Ronald Reagan and Mikhail Gorbachev in Washington
At the Washington summit, ceremony, substance, and spectacle were woven together, shaken up by the unexpected, and projected to the world in the information age. The main event was the signing of the INF Treaty. An expectant and excited crowd waited in the East Room of the White House. “Ladies and gentlemen,” the announcer said, “the president of the United States and the general secretary of the Communist party of the Soviet Union.” Ronald Reagan and Mikhail Gorbachev strode together down a broad red carpet and onto a stage.
Ronald Reagan took the microphone: “It was over 6 years ago, November 18, 1981, that I first proposed what would come to be called the zero option. It was a simple proposal one might say, disarmingly simple. Unlike treaties in the past, it didn't simply codify the status quo or a new arms buildup; it didn't simply talk of controlling an arms race. For the first time in history, the language of ‘arms control’ was replaced by ‘arms reduction’ – in this case, the complete elimination of an entire class of U.S. and Soviet nuclear missiles.”
Reagan continued, quoting again the old Russian maxim “Doveryai, no proveryai – trust, but verify.”
“You repeat that at every meeting,” Gorbachev interjected with a chuckle.
Reagan nodded, smiled, and answered, “I like it.” The room erupted. The easy and friendly relationship between the two leaders came through in their words and their body language. The message was received with relief by people in both countries and around the world.
Gorbachev then took his turn: “For everyone, and above all, for our two great powers, the treaty whose text is on this table offers a big chance at last to get onto the road leading away from the threat of catastrophe. It is our duty to take full advantage of that chance and move together toward a nuclear-free world, which holds out for our children and grandchildren and for their children and grandchildren the promise of a fulfilling and happy life, without fear and without a senseless waste of resources on weapons of destruction. … May December 8, 1987 [will] become a date that will be inscribed in the history books, a date that will mark the watershed separating the era of a mounting risk of nuclear war from the era of a demilitarization of human life.”
Reagan continued, quoting again the old Russian maxim “Doveryai, no proveryai—trust, but verify.”
Then the two leaders signed the treaty, one copy in a red leather binder for the Soviet Union and one in blue for the United States. They walked back down the hall to the State Dining Room, where each, with the benefit of simultaneous translation, addressed his own country and the world.
The atmosphere was electric with a sense of historic importance. I was as elated as everyone else. But I also had the job of keeping content on track. The day had been exhilarating for the president: a ceremonial arrival on the South Lawn of the White House, a first small meeting with Gorbachev, and now this dramatic event in the early afternoon. The president, I could see, was on an understandable high. We had ahead of us a one-hour meeting scheduled for 2:30 in the Cabinet Room, deliberately chosen so that as many members as possible in both delegations could be part of at least one meeting. The room was crowded, with people seated all along the walls as well as at the cabinet table. After a photo opportunity with the press, the meeting started. I was concerned. I could see that as far as the president was concerned, this meeting was a total anticlimax. He was not up for it, nor was he concentrating now.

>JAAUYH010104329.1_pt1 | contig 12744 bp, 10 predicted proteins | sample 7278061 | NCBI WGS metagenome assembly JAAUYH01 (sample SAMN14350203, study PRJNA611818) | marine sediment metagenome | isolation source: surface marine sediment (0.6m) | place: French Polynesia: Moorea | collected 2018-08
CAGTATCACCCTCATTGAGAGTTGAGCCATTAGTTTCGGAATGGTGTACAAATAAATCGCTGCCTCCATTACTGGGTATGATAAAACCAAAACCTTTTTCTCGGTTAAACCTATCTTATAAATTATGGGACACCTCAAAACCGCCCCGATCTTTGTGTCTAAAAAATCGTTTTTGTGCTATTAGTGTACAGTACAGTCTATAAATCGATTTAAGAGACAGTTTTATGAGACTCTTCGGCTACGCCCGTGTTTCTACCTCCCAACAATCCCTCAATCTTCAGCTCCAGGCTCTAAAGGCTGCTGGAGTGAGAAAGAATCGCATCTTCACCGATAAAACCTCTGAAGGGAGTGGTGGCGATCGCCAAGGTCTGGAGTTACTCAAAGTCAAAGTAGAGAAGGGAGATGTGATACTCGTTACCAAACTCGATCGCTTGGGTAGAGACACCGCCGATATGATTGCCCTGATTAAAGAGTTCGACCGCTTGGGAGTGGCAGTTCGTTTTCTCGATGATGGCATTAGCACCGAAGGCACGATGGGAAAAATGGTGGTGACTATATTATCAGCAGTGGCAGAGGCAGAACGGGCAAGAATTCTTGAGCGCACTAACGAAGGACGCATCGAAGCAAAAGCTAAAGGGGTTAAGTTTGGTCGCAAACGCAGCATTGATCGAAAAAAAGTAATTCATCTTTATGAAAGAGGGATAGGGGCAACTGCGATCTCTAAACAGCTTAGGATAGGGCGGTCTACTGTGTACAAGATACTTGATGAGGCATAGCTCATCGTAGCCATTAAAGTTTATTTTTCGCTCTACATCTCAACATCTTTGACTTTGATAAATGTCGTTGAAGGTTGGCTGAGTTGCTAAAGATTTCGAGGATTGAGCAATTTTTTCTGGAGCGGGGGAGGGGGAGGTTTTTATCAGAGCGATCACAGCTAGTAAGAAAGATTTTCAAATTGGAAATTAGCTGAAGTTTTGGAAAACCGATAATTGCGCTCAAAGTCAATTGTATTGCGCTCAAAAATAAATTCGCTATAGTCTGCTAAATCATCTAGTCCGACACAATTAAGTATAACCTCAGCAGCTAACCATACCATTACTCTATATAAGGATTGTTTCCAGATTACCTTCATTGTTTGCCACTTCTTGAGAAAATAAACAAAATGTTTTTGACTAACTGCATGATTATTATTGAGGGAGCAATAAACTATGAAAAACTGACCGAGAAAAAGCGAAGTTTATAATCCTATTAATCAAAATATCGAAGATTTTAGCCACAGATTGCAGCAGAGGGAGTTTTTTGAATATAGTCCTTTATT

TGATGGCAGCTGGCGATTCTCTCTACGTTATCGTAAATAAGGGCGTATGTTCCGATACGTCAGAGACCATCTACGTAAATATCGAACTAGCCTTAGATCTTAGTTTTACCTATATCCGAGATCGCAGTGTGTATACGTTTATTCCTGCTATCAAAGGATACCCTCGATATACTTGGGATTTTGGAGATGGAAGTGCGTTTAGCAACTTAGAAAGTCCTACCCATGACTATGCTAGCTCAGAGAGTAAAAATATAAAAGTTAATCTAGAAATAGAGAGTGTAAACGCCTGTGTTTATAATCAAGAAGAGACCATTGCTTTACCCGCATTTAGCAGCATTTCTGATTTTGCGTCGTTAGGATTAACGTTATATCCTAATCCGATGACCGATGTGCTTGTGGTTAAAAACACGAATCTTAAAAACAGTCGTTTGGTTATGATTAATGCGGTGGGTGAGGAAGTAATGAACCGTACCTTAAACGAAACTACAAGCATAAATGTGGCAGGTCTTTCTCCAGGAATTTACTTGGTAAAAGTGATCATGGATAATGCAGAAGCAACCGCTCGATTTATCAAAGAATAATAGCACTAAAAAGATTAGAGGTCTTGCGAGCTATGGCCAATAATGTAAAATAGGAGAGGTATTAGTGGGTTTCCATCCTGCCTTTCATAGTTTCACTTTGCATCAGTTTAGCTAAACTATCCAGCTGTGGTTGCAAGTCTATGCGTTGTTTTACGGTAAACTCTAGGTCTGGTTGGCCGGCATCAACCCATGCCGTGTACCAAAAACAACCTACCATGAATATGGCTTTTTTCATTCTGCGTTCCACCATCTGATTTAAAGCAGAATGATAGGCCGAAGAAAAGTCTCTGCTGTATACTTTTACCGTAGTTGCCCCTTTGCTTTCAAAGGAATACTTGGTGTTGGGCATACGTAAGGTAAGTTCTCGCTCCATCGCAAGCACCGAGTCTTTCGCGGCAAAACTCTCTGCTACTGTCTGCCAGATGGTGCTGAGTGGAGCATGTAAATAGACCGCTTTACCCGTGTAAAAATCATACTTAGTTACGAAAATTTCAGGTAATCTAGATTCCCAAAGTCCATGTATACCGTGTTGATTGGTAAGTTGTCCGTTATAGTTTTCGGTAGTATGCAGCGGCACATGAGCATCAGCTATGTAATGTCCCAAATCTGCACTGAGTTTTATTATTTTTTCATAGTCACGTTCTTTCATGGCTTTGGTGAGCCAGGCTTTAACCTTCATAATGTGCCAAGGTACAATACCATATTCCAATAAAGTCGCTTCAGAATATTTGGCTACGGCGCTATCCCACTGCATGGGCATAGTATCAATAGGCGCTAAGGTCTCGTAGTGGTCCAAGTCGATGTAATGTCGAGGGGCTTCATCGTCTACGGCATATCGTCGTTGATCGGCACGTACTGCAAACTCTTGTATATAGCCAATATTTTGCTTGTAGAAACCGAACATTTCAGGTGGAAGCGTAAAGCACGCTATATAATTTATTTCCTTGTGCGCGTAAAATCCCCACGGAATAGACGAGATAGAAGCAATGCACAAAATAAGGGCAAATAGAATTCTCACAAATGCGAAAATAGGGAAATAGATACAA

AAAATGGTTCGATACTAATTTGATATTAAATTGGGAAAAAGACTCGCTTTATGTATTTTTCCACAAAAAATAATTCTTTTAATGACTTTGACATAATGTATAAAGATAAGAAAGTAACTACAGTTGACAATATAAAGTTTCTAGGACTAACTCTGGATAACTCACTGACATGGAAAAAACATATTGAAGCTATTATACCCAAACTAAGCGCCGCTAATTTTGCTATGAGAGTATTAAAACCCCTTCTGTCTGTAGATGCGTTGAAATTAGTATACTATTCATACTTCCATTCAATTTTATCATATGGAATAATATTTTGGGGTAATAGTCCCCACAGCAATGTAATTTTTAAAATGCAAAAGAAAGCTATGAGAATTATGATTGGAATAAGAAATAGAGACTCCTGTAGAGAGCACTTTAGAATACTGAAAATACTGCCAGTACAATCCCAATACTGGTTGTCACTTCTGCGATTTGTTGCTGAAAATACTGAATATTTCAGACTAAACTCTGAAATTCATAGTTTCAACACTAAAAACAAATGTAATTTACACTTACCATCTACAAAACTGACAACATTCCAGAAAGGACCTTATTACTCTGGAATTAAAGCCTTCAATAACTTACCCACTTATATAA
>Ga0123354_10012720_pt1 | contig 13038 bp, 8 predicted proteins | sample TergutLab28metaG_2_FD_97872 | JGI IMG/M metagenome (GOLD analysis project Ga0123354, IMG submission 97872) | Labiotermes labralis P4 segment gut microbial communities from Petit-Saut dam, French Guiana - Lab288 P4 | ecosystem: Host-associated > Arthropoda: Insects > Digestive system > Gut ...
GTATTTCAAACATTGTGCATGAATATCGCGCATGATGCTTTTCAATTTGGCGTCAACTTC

The president gave Gorbachev, as the guest, the privilege of speaking first. Gorbachev initiated a discussion of problems in the Soviet Union and his efforts, through perestroika, to reform the Soviet system. Wonderful, I thought: this opening would allow a promising opportunity to learn more about Gorbachev's ideas for reform and even to have some effect, in our discussion, on shaping his ideas.
Soon the president interrupted Gorbachev with a story about the differences between our two countries:
“An American scholar, on his way to the airport before a flight to the Soviet Union, got into a conversation with his cabdriver, a young man who said that he was still finishing his education. The scholar asked, ‘When you finish your schooling, what do you want to do?’ The young man answered, ‘I haven't decided yet.’ After arriving at the airport in Moscow, the scholar hailed a cab. His cabdriver, again, was a young man, who happened to mention he was still getting his education. The scholar, who spoke Russian, asked, ‘When you finish your schooling, what do you want to be? What do you want to do?’ The young man answered, ‘They haven't told me yet.’ That's the difference between our systems.”